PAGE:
The year is 1987. The boys wear pink Izod shirts, the girls wear big hair, everyone has a stash box, and AIDS is just an ugly rumor rumbling like a thunderstorm from the cities. A teenage runaway wanders the side of the road, a heartbeat away from despair, and is rescued by a long-haired angel on a Harley. But that's just the beginning of their story.
Josiah Daniels wanted peace and quiet and a simple life, and he had it until he rescued Casey from hunger, cold, and exhaustion. Suddenly Joe's life is anything but simple as he and his new charge navigate a world that is changing more rapidly than the people in it. Joe wants to raise Casey to a happy and productive adulthood, and he does. But even as an adult, Casey can't conceive of a happy life without Joe.
The trouble is getting Joe to accept that the boy he nurtured is suddenly the man who wants him. Their relationship can either die or change with the world around them. As they make a home, negotiate the new rules of growing up, and swerve around the pitfalls of modern life, Casey learns that adulthood is more than sex, Joe learns that there is no compromise in happy ever after, and they're both forced to realize that the one thing a man shouldn't be is alone.
©2012 Amy Lane (P)2015 Dreamspinner Press
For the most part, I consider Amy Lane an insta-buy and Sidecar (audiobook version) was certainly worth the money spent. Josiah and Casey's story is not your typical gay romance; Casey is a homeless teen and Josiah a noble, kind man not about to take advantage of a vulnerable youth, so they don't actually get together until many years after they meet. So their story is a long, winding one, set to a late 80's soundtrack (well, the chapter titles are 80's song titles, at least), taking the pair through their first meeting when Casey is a gay, homeless teen in need of a home and Josiah over 10 years his senior and with a home and caring heart to provide. While Casey would jump at the chance to have a sexual relationship with Joe, Joe refuses and focuses on healing Casey's pain, both physically and psychologically, jumping through hoops to ensure that Casey has a safe place and a future.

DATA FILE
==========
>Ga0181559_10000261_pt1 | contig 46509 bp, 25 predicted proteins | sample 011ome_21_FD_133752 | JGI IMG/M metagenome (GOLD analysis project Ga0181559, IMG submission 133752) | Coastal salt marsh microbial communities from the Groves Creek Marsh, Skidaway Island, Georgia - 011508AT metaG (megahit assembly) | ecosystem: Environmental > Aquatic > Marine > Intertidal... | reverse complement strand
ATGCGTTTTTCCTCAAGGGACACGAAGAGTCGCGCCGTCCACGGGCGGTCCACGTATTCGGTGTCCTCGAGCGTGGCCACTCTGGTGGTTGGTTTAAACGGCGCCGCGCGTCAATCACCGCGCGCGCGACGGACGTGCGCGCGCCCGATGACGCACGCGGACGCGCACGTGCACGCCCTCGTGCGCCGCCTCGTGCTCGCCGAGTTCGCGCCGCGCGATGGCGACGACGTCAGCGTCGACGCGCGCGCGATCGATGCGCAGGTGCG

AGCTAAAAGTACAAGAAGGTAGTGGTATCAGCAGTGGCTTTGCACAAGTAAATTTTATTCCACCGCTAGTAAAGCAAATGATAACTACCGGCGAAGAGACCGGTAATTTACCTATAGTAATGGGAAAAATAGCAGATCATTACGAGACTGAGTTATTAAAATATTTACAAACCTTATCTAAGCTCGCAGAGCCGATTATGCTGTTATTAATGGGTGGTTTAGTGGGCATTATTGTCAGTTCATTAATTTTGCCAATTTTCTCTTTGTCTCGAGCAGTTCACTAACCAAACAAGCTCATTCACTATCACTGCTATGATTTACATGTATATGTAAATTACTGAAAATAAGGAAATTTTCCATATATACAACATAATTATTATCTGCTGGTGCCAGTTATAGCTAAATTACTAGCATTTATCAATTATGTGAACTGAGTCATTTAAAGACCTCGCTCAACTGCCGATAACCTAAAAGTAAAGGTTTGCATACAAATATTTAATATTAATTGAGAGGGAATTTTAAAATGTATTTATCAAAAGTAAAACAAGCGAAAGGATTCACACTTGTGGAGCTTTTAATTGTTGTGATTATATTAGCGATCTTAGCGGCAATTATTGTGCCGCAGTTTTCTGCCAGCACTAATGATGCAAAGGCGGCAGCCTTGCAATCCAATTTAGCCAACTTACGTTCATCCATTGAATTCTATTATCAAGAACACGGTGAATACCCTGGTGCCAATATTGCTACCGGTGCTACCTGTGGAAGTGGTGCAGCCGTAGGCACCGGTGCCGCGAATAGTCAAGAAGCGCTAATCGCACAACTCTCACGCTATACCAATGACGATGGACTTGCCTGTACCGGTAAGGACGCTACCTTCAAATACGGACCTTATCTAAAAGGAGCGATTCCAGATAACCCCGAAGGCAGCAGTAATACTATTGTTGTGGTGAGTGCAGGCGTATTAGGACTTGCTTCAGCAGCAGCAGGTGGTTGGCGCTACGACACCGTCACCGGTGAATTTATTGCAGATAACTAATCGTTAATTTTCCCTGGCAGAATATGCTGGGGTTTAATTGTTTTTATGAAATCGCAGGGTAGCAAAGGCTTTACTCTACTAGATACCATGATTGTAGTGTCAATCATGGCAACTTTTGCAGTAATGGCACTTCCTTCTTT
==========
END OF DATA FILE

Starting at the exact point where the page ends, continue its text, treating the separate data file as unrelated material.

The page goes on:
Sidecar winds through the decades, carrying Joe and Casey through heartache, heartbreak, and so many heartwarming moments, a meandering trip through the vast hills and valleys of love. The tale touches on what it means to be gay/bisexual in the 80s and 90s, what it means to be a father (because Joe very much is Casey's foster father for those first 6 years), and what it means to sacrifice for the one you love.
The audiobook performance by Chris Patton is tremendously good, with very distinct voices for Casey, Joe, and the other characters, emotional and evocative and, at times, just plain sexy. His Joe sounds like like I'd imagine him to, especially when he's cranky, and his Casey voice grows with the young man, high and vulnerable when he's an adolescent, and deeper and more confident as he ages.
There are very few audiobooks that I will wind up listening to again and this one just made that list.
"Joe grimaced" for no less than 2,345 times in Sidecar. I'm joking, but I'm not; but you will not grimace at this amazing title. About as heartwarming a story as I have every read. It is perfection. The center of the story is not Joe, however; it's Casey. My God, what a kid, what a man. I wish I had a "Casey" in my life, who would not?
Wow, why did I wait so long to listen to this book. This is a wonderful, engaging story of Josiah and Casey. It is labeled as an "historical" romance, but since it begins when I was in high school, I refuse to acknowledge the historical label. The MC meet when Joe is 29 and Casey 16 and the story is told from both POVs. Casey has been thrown out of his house for being gay and endures a lot of hardship living on the streets for a couple months. Then he meets Joe and over the next (I think) 10 years, they build a life together. Casey has always known he wanted Joe as his life partner, but Joe refuses to go there because of Casey's age. That is until he almost loses Casey. It is wonderfully written, but I no real "crying" moments as so often happens with Amy Lane. Just a wonderful story with some dark abuse moments. Chris Patton was a perfect choice of narrator. He does a wonderful job of bringing the characters and the story to life.